What are some examples of the questions from the Justice Department’s Fraud Section tied to compliance program effectiveness and what is some of the context behind why prosecutors are focusing on those areas?
Conduct at the Top – How have senior leaders, through their words and actions, encouraged or discouraged the type of misconduct in question? What concrete actions have they taken to demonstrate leadership in the company’s compliance and remediation efforts? How does the company monitor its senior leadership’s behavior? How has senior leadership modeled proper behavior to subordinates?
Context: The phrase “tone at the top” has woven its way into a significant number of AML enforcement actions in recent years, so it’s no surprise those concepts and expectations have become ensconced in precepts meant for corporations beyond banks. The question also forces companies to clearly state how it is watching the watchers.
Shared Commitment – What specific actions have senior leaders and other stakeholders (e.g., business and operational managers, Finance, Procurement, Legal, Human Resources) taken to demonstrate their commitment to compliance, including their remediation efforts? How is information shared among different components of the company?
Context: For many banks caught in enforcement actions, the major problems extended beyond the AML compliance department and were endemic and entrenched in the regions of the bank historically a foil for fincrime staffers: profit-driven business line managers. So this question pushes corporates to tackle that tension, tame it and prove growth and progression of understanding and implementation at those levels.
Oversight – What compliance expertise has been available on the board of directors? Have the board of directors and/or external auditors held executive or private sessions with the compliance and control functions? What types of information have the board of directors and senior management examined in their exercise of oversight in the area in which the misconduct occurred?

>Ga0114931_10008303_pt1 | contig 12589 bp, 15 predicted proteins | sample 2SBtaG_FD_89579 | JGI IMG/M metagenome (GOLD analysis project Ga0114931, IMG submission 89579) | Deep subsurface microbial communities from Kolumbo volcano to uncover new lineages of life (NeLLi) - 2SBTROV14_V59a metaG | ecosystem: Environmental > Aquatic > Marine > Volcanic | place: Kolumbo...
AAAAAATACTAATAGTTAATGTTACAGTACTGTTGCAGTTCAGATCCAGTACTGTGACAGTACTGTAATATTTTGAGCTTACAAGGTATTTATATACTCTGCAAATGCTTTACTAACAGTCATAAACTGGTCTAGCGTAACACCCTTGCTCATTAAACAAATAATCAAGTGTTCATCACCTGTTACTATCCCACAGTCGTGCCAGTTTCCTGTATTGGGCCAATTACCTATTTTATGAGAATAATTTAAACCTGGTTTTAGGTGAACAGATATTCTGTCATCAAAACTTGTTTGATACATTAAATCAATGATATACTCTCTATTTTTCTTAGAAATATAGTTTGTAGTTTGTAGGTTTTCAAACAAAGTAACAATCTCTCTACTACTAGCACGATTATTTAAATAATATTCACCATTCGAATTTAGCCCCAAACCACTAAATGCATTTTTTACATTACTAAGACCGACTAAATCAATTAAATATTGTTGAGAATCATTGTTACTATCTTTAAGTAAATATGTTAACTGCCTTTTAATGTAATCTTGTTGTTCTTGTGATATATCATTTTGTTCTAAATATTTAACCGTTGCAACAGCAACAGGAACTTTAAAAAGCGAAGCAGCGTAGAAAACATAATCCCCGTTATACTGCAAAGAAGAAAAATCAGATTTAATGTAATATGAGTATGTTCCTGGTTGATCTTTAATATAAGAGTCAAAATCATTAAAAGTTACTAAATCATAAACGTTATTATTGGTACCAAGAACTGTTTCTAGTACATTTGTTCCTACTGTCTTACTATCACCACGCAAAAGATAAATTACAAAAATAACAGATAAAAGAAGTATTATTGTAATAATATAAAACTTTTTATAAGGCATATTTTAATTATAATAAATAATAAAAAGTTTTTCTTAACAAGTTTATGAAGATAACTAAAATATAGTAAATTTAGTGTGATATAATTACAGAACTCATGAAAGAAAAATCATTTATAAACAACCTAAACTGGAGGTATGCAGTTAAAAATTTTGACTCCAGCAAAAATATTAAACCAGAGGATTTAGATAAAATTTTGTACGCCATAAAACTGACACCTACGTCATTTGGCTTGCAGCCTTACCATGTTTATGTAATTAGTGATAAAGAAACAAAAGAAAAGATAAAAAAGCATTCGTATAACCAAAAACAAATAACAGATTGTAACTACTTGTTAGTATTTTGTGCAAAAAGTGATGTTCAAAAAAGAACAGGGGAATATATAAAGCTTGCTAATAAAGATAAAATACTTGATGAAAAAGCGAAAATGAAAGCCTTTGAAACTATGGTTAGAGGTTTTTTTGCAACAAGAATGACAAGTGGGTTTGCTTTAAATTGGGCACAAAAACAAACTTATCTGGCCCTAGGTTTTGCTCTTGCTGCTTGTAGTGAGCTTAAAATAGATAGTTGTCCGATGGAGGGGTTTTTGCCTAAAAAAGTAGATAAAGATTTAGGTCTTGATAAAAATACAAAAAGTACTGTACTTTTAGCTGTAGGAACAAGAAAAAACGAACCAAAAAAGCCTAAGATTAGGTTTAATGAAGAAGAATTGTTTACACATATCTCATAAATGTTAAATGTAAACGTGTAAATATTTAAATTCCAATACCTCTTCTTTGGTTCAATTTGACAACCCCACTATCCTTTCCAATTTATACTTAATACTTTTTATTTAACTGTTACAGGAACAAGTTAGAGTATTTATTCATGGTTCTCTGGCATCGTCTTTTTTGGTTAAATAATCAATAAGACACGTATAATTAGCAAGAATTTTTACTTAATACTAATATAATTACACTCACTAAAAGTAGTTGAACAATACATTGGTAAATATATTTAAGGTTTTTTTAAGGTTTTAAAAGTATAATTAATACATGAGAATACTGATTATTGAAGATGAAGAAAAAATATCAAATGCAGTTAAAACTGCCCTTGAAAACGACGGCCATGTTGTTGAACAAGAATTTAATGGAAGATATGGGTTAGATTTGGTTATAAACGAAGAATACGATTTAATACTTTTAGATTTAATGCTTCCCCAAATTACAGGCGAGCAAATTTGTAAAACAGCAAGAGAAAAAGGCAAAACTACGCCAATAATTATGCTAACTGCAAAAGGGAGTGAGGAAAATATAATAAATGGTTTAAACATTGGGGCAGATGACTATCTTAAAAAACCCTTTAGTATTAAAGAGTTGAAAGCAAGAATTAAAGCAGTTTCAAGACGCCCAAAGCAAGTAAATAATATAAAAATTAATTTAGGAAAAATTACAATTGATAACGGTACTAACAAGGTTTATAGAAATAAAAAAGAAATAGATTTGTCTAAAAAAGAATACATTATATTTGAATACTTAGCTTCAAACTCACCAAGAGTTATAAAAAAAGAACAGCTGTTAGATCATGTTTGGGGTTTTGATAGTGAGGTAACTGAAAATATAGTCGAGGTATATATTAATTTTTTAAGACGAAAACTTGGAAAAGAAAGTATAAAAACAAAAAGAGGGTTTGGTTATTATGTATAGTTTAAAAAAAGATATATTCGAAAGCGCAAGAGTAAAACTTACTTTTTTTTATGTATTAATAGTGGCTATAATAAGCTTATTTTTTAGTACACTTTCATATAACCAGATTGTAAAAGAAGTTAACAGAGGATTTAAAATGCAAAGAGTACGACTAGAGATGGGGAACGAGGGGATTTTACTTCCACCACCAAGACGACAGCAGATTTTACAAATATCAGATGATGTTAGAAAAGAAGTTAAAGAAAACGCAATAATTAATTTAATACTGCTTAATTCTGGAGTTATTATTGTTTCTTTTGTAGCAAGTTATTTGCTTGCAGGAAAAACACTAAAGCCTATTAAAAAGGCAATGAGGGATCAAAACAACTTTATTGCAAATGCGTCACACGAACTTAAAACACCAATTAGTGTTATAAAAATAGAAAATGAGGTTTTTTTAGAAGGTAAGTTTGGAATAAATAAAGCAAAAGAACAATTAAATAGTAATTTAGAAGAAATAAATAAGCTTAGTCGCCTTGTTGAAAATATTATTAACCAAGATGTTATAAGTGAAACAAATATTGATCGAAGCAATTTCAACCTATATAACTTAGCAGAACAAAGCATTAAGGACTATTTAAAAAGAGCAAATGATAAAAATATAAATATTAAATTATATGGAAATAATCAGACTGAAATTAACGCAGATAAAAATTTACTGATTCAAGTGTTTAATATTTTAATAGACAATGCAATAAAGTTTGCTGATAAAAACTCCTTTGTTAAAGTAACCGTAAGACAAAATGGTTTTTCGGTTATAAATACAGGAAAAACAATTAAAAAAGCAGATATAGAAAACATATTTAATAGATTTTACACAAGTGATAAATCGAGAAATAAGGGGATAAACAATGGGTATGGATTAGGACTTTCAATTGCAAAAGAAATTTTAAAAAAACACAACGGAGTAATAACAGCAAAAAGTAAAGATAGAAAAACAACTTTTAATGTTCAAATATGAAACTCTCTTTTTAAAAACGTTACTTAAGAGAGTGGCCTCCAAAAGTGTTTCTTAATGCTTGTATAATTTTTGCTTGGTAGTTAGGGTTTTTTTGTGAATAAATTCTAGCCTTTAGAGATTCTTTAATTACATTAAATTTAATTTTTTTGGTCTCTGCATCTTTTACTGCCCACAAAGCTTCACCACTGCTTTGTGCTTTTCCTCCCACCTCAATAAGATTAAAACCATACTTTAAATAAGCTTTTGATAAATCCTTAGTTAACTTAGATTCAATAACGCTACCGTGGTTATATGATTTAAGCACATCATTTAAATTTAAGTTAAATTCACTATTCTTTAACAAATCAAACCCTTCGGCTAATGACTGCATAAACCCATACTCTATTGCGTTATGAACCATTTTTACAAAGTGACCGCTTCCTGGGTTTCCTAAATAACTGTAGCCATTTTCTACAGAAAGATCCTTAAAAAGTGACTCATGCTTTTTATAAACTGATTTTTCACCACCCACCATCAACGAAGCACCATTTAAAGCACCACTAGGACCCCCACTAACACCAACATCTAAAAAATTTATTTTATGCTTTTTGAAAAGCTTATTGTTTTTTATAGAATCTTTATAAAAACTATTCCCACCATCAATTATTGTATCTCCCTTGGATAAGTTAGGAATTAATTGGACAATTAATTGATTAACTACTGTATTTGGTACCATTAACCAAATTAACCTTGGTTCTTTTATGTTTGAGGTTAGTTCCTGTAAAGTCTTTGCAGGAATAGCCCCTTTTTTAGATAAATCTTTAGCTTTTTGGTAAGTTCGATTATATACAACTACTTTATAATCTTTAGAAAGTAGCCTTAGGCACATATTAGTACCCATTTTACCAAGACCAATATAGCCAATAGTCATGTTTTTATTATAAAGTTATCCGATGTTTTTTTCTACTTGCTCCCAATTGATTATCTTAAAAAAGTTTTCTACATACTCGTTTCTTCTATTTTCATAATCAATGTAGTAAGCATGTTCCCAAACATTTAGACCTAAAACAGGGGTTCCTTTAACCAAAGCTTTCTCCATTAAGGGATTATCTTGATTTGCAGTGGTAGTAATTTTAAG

Context: In fincrime compliance circles in recent years, there has been a growing realization that if the board doesn’t have the requisite expertise to understand the issues coming before them – AML, cybercrime, convergence – they will not be able to realize the risks at play, resources needed or regulatory penalty exposure. That’s why this question address several layers of a problem by requiring an active, informed, engaged and accountable board.
Stature – How has the compliance function compared with other strategic functions in the company in terms of stature, compensation levels, rank/title, reporting line, resources, and access to key decision-makers?
Empowerment – Have there been specific instances where compliance raised concerns or objections in the area in which the wrongdoing occurred? How has the company responded to such compliance concerns? Have there been specific transactions or deals that were stopped, modified, or more closely examined as a result of compliance concerns?
Context: These two questions are part and parcel of the same larger issue to bedevil compliance departments at nearly any size of institution. There are several surefire ways to hamstring a compliance department. But at the top of that list is not giving the department resources to have officers with the requisite experience in line with the risks of the company.
Moreover, if somehow the compliance staffers can fight to get funding, if they are overruled by business line managers – which has happened in dozens of AML enforcement actions in recent memory – then the issues uncovered by analysts in the trenches never get addressed, calls to drop risky clients and ventures get overruled and the team billed as the first line of defense ends up getting the last seat at the board’s table.